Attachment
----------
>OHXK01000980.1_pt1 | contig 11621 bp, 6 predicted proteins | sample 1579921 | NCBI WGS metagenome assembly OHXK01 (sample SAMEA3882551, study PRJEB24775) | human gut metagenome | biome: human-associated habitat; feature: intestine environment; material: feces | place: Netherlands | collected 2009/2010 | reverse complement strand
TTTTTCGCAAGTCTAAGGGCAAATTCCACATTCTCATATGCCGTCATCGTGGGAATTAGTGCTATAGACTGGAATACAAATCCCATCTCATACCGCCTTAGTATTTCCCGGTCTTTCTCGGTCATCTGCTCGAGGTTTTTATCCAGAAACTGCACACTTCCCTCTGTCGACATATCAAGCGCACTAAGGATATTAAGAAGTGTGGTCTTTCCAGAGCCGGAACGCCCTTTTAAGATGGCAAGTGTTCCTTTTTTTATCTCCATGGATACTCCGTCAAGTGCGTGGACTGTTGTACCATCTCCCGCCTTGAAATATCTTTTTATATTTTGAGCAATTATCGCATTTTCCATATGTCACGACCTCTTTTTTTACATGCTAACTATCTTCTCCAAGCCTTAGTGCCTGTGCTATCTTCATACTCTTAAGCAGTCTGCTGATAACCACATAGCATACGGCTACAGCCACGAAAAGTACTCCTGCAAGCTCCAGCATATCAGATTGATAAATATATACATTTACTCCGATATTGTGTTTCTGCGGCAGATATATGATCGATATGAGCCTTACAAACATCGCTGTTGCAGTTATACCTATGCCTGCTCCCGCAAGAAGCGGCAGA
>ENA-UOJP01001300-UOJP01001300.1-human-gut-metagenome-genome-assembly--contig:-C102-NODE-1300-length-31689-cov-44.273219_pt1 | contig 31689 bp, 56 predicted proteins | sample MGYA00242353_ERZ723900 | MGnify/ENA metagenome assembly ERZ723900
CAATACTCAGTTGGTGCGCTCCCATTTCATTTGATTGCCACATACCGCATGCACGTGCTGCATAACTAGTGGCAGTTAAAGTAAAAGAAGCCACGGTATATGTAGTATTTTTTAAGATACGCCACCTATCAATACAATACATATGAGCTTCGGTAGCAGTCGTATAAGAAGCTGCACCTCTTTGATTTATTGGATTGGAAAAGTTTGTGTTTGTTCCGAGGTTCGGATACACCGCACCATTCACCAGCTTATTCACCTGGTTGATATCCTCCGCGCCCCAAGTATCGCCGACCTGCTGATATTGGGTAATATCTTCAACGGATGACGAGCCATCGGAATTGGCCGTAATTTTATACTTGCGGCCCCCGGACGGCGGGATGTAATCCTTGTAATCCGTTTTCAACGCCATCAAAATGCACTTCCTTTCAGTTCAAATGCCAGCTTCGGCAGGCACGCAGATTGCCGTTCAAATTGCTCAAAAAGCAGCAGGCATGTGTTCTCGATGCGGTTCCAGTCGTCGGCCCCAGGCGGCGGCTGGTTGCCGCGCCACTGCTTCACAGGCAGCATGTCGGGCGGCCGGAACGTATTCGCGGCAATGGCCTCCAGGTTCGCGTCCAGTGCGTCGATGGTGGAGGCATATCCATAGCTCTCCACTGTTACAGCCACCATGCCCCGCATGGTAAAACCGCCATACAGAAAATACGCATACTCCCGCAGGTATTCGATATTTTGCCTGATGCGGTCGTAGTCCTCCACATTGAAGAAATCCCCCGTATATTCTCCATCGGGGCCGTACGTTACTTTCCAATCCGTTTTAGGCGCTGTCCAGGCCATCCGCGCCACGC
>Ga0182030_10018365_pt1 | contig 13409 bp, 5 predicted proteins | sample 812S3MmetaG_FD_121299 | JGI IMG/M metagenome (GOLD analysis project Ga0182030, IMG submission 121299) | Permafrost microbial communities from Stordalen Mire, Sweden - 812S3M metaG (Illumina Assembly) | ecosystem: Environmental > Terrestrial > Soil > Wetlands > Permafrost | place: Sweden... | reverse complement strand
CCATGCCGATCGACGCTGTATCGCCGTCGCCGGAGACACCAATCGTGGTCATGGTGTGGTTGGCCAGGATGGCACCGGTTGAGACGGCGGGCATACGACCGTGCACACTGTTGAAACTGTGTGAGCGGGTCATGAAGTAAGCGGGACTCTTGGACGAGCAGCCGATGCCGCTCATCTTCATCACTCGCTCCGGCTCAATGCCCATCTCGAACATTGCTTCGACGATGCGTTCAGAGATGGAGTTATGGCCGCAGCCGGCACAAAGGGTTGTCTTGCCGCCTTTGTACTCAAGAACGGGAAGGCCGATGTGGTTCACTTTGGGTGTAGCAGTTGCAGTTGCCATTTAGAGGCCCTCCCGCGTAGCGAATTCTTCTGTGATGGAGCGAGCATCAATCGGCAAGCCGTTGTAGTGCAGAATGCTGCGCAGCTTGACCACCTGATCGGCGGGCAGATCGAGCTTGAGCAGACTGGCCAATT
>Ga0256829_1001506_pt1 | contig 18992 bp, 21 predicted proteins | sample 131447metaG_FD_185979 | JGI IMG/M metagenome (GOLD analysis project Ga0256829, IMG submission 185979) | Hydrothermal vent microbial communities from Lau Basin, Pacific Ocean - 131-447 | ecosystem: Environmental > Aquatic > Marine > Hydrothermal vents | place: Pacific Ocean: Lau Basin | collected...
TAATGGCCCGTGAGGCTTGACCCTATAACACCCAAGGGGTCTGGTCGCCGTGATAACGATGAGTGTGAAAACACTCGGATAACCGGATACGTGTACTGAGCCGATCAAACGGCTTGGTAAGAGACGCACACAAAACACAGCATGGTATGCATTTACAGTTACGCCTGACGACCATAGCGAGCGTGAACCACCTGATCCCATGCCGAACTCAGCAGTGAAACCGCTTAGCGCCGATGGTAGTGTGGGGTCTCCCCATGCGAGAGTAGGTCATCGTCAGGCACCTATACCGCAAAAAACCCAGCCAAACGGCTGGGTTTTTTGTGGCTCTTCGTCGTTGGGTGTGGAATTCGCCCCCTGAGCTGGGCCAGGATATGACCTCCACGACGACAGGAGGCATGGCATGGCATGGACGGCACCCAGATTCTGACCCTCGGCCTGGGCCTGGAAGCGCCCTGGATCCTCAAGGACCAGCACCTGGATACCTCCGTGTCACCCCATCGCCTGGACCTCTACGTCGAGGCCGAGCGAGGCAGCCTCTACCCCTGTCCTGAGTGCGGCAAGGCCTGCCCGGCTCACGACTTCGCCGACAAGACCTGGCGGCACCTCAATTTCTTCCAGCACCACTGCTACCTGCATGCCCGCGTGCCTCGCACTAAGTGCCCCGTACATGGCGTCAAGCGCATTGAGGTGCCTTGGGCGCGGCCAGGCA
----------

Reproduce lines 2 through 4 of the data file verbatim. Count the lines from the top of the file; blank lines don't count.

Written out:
TTTTTCGCAAGTCTAAGGGCAAATTCCACATTCTCATATGCCGTCATCGTGGGAATTAGTGCTATAGACTGGAATACAAATCCCATCTCATACCGCCTTAGTATTTCCCGGTCTTTCTCGGTCATCTGCTCGAGGTTTTTATCCAGAAACTGCACACTTCCCTCTGTCGACATATCAAGCGCACTAAGGATATTAAGAAGTGTGGTCTTTCCAGAGCCGGAACGCCCTTTTAAGATGGCAAGTGTTCCTTTTTTTATCTCCATGGATACTCCGTCAAGTGCGTGGACTGTTGTACCATCTCCCGCCTTGAAATATCTTTTTATATTTTGAGCAATTATCGCATTTTCCATATGTCACGACCTCTTTTTTTACATGCTAACTATCTTCTCCAAGCCTTAGTGCCTGTGCTATCTTCATACTCTTAAGCAGTCTGCTGATAACCACATAGCATACGGCTACAGCCACGAAAAGTACTCCTGCAAGCTCCAGCATATCAGATTGATAAATATATACATTTACTCCGATATTGTGTTTCTGCGGCAGATATATGATCGATATGAGCCTTACAAACATCGCTGTTGCAGTTATACCTATGCCTGCTCCCGCAAGAAGCGGCAGA
>ENA-UOJP01001300-UOJP01001300.1-human-gut-metagenome-genome-assembly--contig:-C102-NODE-1300-length-31689-cov-44.273219_pt1 | contig 31689 bp, 56 predicted proteins | sample MGYA00242353_ERZ723900 | MGnify/ENA metagenome assembly ERZ723900
CAATACTCAGTTGGTGCGCTCCCATTTCATTTGATTGCCACATACCGCATGCACGTGCTGCATAACTAGTGGCAGTTAAAGTAAAAGAAGCCACGGTATATGTAGTATTTTTTAAGATACGCCACCTATCAATACAATACATATGAGCTTCGGTAGCAGTCGTATAAGAAGCTGCACCTCTTTGATTTATTGGATTGGAAAAGTTTGTGTTTGTTCCGAGGTTCGGATACACCGCACCATTCACCAGCTTATTCACCTGGTTGATATCCTCCGCGCCCCAAGTATCGCCGACCTGCTGATATTGGGTAATATCTTCAACGGATGACGAGCCATCGGAATTGGCCGTAATTTTATACTTGCGGCCCCCGGACGGCGGGATGTAATCCTTGTAATCCGTTTTCAACGCCATCAAAATGCACTTCCTTTCAGTTCAAATGCCAGCTTCGGCAGGCACGCAGATTGCCGTTCAAATTGCTCAAAAAGCAGCAGGCATGTGTTCTCGATGCGGTTCCAGTCGTCGGCCCCAGGCGGCGGCTGGTTGCCGCGCCACTGCTTCACAGGCAGCATGTCGGGCGGCCGGAACGTATTCGCGGCAATGGCCTCCAGGTTCGCGTCCAGTGCGTCGATGGTGGAGGCATATCCATAGCTCTCCACTGTTACAGCCACCATGCCCCGCATGGTAAAACCGCCATACAGAAAATACGCATACTCCCGCAGGTATTCGATATTTTGCCTGATGCGGTCGTAGTCCTCCACATTGAAGAAATCCCCCGTATATTCTCCATCGGGGCCGTACGTTACTTTCCAATCCGTTTTAGGCGCTGTCCAGGCCATCCGCGCCACGC